|Apr/May 2003 • Salon|
I wasn't the brightest little kid who ever opened the World History book in school. It took me a good while to realize that the Hundred-Year War was named not at its outset but after it stopped.
To refresh your memory, the Hundred-Year War (which actually lasted 116 years, but that doesn't roll off the tongue as well) was fought between the kings of England and France in the 14th and 15th Centuries. Notable casualty: Joan of Arc. Famous battle: Agincourt. Ah, now you remember.
Of course, as Mankind accumulated experience and wisdom, we were able to make our wars more efficient. By the 17th Century, the Thirty-Year War between the Protestant and Catholic powers of Europe actually took only 30 years to conclude, though it took a bewildering number of kings and dukes and even an emperor—in fact, most of the princes and princelings of Europe—to carry it off.
By our own time, of course, we had such models of efficiency as the Six-Day War, in which Plucky Little Israel flattened Big Bad Egypt in—whaddaya know!—six days.
Moving right along, we had our own stunning sprint through (part of) Iraq in 1991, a conflict measured in hours rather than days or years. Alas for the symmetry of nomenclature, it was called Operation Desert Storm instead of the Hundred-Hour War, which would be close to true if you discount the month or so of air attacks that preceded the actual Allied ground invasion.
And now, of course, we are embarked on our latest Crusade (to use the right wrong word). Its sponsors call it Operation Iraqi Freedom, a phrase so cumbersome and so obviously a product of the Spin Cycle that it will surely get called something else eventually. Assuming it picks up a nickname like the ones we just mentioned, what do you suppose History will call this war?
My guess is that the trend toward short wars, named for numbers of days or hours, is over. I think we have begun the Second Hundred-Year War. If it's any comfort, I think it began in 1991 with the liberation of Kuwait, in which the poor Kuwaitis were saved from the Iraqis (good!) and restored to the benevolent care of the Kuwaiti ruling family. (Even I will admit this is an improvement, but I bristle when I hear our own ruling family refer to "restoring freedom" or even "democracy" in Kuwait. Oh, please.)
Anyway, that means we have less than 90 years to go on this war. When it ends, we will be ruled by Bushes yet unborn, our political and personal liberties guarded by the then-current crop of Ashcrofts and Ridges, our economy tended and nurtured by the Cheney grandchildren, and our morals supervised by new generations of Falwells and Robertsons and Grahams.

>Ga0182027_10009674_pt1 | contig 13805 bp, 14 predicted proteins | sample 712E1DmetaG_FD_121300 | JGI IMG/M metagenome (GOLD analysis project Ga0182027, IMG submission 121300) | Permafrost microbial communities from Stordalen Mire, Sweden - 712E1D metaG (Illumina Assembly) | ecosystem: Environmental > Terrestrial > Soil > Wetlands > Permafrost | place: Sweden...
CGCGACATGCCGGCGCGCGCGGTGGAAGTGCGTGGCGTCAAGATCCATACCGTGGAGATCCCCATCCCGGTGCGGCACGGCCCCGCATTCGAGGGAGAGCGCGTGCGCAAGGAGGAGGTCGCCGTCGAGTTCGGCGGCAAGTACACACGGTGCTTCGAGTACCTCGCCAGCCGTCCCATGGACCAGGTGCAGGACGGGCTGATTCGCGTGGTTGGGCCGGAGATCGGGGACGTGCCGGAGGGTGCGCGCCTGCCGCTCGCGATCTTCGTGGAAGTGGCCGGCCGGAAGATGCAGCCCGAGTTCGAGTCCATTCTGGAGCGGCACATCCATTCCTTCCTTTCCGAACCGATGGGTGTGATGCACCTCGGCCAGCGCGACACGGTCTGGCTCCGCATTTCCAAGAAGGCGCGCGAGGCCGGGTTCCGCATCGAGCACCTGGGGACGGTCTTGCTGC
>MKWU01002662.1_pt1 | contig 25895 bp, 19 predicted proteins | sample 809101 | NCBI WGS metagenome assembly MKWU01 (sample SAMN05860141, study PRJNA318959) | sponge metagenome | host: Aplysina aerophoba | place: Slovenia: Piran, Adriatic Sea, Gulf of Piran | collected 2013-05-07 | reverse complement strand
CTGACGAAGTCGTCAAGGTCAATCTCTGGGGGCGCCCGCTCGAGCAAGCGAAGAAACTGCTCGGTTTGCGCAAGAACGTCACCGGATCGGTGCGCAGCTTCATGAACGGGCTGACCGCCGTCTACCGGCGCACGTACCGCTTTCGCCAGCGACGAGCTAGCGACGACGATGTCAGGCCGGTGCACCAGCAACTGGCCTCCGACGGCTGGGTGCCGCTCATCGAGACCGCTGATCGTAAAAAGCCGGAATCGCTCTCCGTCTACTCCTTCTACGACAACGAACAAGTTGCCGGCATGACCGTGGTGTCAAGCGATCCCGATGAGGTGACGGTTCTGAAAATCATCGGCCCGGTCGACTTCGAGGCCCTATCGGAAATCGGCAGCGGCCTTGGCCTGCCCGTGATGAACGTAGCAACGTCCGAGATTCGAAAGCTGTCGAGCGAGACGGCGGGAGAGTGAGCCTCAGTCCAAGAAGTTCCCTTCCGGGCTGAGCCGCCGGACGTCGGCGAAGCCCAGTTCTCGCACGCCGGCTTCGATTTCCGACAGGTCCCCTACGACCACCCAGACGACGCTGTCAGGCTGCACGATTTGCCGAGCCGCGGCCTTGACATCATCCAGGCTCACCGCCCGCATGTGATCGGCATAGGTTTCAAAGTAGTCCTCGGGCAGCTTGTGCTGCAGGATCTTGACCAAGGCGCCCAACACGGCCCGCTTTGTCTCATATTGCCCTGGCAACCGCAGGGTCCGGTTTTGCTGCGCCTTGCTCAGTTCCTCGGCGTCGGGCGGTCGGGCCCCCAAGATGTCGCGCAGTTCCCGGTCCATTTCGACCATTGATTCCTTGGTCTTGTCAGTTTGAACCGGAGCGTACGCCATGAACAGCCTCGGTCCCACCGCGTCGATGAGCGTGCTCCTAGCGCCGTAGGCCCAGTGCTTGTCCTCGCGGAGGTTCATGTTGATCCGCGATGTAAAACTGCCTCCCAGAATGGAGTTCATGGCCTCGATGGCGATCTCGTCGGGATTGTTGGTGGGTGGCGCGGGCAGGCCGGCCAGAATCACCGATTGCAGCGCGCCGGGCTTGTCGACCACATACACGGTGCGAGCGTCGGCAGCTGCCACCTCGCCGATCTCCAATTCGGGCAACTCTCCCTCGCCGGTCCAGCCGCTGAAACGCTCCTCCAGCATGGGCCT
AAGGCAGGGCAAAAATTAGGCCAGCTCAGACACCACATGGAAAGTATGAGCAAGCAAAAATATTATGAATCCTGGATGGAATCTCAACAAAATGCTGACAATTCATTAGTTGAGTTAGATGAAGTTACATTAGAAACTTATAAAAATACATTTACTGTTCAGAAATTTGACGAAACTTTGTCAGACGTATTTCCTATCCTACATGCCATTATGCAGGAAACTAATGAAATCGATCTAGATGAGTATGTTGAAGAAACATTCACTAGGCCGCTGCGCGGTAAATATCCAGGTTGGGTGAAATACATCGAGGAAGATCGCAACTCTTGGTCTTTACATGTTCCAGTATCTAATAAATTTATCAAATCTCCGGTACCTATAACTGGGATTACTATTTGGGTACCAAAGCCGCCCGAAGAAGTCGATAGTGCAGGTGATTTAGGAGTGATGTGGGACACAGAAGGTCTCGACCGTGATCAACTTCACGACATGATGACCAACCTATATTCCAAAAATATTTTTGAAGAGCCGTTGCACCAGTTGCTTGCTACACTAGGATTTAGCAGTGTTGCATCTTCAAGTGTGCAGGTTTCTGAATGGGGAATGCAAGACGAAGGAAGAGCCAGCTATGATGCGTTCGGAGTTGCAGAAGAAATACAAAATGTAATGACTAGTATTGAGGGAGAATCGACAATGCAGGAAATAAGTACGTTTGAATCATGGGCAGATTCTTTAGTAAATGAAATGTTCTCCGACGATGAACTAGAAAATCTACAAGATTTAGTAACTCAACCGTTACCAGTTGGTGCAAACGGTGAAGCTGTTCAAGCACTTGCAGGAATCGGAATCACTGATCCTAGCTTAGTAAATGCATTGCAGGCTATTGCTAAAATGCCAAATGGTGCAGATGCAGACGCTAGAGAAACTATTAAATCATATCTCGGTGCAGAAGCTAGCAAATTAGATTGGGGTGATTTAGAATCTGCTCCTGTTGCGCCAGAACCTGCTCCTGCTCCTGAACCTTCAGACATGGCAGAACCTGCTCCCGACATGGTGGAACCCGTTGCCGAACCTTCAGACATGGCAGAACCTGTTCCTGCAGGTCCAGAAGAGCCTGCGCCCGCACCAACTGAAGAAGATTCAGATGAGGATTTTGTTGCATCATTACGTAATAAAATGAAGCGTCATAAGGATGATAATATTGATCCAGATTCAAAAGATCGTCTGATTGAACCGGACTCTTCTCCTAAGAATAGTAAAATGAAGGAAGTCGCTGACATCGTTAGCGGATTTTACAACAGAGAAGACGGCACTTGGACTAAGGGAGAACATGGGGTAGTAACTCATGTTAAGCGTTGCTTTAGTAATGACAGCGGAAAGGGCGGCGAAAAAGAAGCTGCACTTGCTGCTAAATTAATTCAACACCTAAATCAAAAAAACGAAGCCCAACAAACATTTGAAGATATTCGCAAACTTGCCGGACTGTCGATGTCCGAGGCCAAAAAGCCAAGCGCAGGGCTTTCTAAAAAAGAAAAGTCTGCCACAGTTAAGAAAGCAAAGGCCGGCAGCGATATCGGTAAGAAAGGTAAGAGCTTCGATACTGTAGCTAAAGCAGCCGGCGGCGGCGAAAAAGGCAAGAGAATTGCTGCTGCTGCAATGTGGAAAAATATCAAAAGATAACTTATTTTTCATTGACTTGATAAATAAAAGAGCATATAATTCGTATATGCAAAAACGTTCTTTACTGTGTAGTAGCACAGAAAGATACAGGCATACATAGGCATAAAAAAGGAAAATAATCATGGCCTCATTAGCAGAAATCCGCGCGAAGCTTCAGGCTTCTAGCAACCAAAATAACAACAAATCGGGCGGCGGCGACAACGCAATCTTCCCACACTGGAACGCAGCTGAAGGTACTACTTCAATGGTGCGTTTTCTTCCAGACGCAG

Meanwhile, however, the war will become a reliable institution, a constant in all our political and economic equations. Corporations will grow great on their ability to produce things to be destroyed ("combat consumables" is the term I learned as a young soldier). Citizenship with its rights will be restricted to patriots, and patriotism will be defined as unquestioning loyalty to the Cause, and the Cause as the overcoming of whoever opposes our national Will.
The arts will flourish, as the Government commissions heroic statues to honor our innumerable dead. The dedication ceremonies for these cenotaphs will employ platoons of poets and corps of composers of martial elegies. Hollywood will use its inexhaustible special-effects trick-bag to astound us with the terrible beauty of war. Two themes will dominate all these masterpieces: brutality and sentimentality. If you liked the Rambo movies, you'll be in heaven.
Yes, the new Hundred-Year War has begun. Iraq is nearly behind us; so the High Command assures us (when they are not denying that they said so, and warning us to prepare for a long struggle). Then the Iranians, the North Koreans, the Fiji Islanders (What? You didn't know about the Fiendish Fijis? You will). And on throughout the world, until all the Earth is One, and that One is the New Jerusalem (Did I forget to mention that "Onward Christian Soldiers" will be the new National Anthem? A lot easier to sing than the current one).
Of course, I won't live to see the end of this, and neither will you. But we will have the satisfaction of knowing that what we have sown, others will reap. Let's hope they have the decency to thank us.